Arundhati Roy: Well, the possibility of torture…maybe that day, they were not tortured. It was the first day.
Karan Thapar: You are saying that Human Rights laws and values do not permit people under detention to be interviewed when they are not willing to be interviewed?
Arundhati Roy: Yes! And even the courts do not accept these as confessions or evidence. But the reason these are done is because they have a propaganda value.
Karan Thapar: The assumption when you say that such incidences have propaganda value is that these are forced confessions…that the young men interviewed did not give the answers they did, willingly and voluntarily. How can you conclude that that's the case?
Arundhati Roy: In this case it is very easy to be sure. Those young men, before they were caught, Zeeshan went to Headlines Today, Saquib went to Mail Today…both these (media units) are owned by the India Today, as you know. They were all people who came out in support of Atif and Saquib and said, look we know this guy. We know who he is.
Karan Thapar: Then how come you are calling those so called confessions when they are incriminating themselves and that when they went willingly to Mail Today or India Today, there are inconsistencies.
Arundhati Roy: Yes, so which version are we supposed to believe? The custodial one or the non-custodial one?
Karan Thapar: All the three men named by India Today and I will name them, Zia-ur-rehman, Saquib Insaar and Shakil admitted to planting bombs. You are denying or doubting the veracity of the so called confessions.
Arundhati Roy: Obviously! Its absurd not to, because they are in police custody. The same guys, Saquib went to Mail Today saying that I have known Atif for years. I got him this house. I mean it's hardly the behaviour of terrorists.
Karan Thapar: I assume that the point you are making is that any interview that is granted in police custody is not a willing and voluntary one and therefore any confession made in that interview is a forced confession and not acceptable?
Arundhati Roy: Well, it is not admitted. Even in the Parliament case, the courts admonished the police for parading these people before the media and giving these media confessions. They didn't do anything to the police which is why the same police; in fact Mohan Chand Sharma was a part of that cell, that same cell did it to theses people and it served the purpose. The propaganda value has been achieved.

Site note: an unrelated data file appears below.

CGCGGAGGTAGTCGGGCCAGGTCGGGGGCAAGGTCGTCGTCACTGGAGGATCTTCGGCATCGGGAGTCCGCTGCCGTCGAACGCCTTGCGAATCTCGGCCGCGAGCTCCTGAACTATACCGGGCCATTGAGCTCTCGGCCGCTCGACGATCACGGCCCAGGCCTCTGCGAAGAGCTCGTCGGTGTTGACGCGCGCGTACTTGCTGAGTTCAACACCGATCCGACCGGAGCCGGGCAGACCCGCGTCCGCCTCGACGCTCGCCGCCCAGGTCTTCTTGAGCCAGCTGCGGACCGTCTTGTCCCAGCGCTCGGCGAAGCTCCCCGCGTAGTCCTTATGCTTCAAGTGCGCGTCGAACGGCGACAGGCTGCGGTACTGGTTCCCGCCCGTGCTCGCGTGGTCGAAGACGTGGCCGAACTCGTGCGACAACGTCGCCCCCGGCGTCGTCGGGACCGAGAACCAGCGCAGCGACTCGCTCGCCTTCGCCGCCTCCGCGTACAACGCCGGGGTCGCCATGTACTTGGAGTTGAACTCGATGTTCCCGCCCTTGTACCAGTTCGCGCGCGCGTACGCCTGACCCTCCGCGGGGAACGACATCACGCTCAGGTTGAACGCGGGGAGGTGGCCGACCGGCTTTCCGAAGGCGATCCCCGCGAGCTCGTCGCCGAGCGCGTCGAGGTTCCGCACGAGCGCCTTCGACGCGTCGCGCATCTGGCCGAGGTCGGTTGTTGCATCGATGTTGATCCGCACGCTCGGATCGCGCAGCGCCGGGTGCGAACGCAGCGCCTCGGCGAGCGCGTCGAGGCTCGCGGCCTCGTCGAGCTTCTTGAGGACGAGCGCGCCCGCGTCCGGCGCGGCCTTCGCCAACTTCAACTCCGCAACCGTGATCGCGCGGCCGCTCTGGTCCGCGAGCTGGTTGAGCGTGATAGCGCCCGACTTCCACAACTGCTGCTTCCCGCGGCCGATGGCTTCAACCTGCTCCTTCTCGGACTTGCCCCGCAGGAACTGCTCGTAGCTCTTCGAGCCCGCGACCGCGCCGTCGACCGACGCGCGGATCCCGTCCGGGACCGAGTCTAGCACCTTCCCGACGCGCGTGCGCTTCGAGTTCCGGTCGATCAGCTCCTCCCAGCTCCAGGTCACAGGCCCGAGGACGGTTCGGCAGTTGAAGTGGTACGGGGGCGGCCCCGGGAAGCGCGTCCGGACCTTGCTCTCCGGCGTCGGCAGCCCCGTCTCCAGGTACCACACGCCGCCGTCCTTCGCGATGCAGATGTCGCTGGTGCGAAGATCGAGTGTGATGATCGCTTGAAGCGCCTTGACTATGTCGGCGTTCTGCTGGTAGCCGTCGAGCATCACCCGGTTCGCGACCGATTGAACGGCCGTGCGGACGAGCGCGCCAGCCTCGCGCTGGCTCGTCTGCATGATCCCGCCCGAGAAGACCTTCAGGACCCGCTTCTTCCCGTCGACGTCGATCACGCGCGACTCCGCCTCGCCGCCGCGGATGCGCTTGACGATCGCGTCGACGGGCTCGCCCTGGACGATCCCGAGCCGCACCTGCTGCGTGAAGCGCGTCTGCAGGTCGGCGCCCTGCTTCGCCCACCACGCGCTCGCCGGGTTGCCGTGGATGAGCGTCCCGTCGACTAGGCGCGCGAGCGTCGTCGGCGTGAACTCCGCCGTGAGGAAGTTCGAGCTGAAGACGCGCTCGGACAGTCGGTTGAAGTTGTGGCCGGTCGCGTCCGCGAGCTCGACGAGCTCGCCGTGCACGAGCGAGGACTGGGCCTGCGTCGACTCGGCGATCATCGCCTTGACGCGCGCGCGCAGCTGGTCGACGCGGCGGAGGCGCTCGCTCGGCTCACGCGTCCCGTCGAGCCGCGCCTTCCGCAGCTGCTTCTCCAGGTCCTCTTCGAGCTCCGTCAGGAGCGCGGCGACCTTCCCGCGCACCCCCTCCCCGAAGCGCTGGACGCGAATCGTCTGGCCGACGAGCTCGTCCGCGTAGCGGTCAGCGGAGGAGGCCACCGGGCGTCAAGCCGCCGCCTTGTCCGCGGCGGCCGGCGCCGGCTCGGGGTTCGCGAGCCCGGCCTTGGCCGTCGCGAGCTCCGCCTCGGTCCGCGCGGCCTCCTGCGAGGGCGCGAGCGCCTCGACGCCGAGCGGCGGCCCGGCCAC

Karan Thapar: You are saying that the Courts had admonished the police at the time the Parliament attack had happened for arranging such alleged false confessions and the police disregarded that admonishing and did the same thing again.
Arundhati Roy: That's right.
Karan Thapar: In your eyes, is the police guilty of violating fundamental human rights by arranging what you call false confessions to be made in forced interviews? Is this a violation of basic human rights?
Arundhati Roy: It is a violation of all kinds of rights. I say it again, that in this atmosphere of communal profiling, this kind of propaganda is essential for them. It is the keystone to this whole enterprise. They have achieved what they set out to, regardless of what the court says.
Karan Thapar: The police have made a habit of this. It happened under circumstances, in the Arushi murder case, practically everyday. They hold press briefings, where half baked theories or at least unconfirmed details they are repeated and revealed to the press. The press then prints them as facts. The readers and the viewers of television then accept it as the truth. Are you disconcerted by this?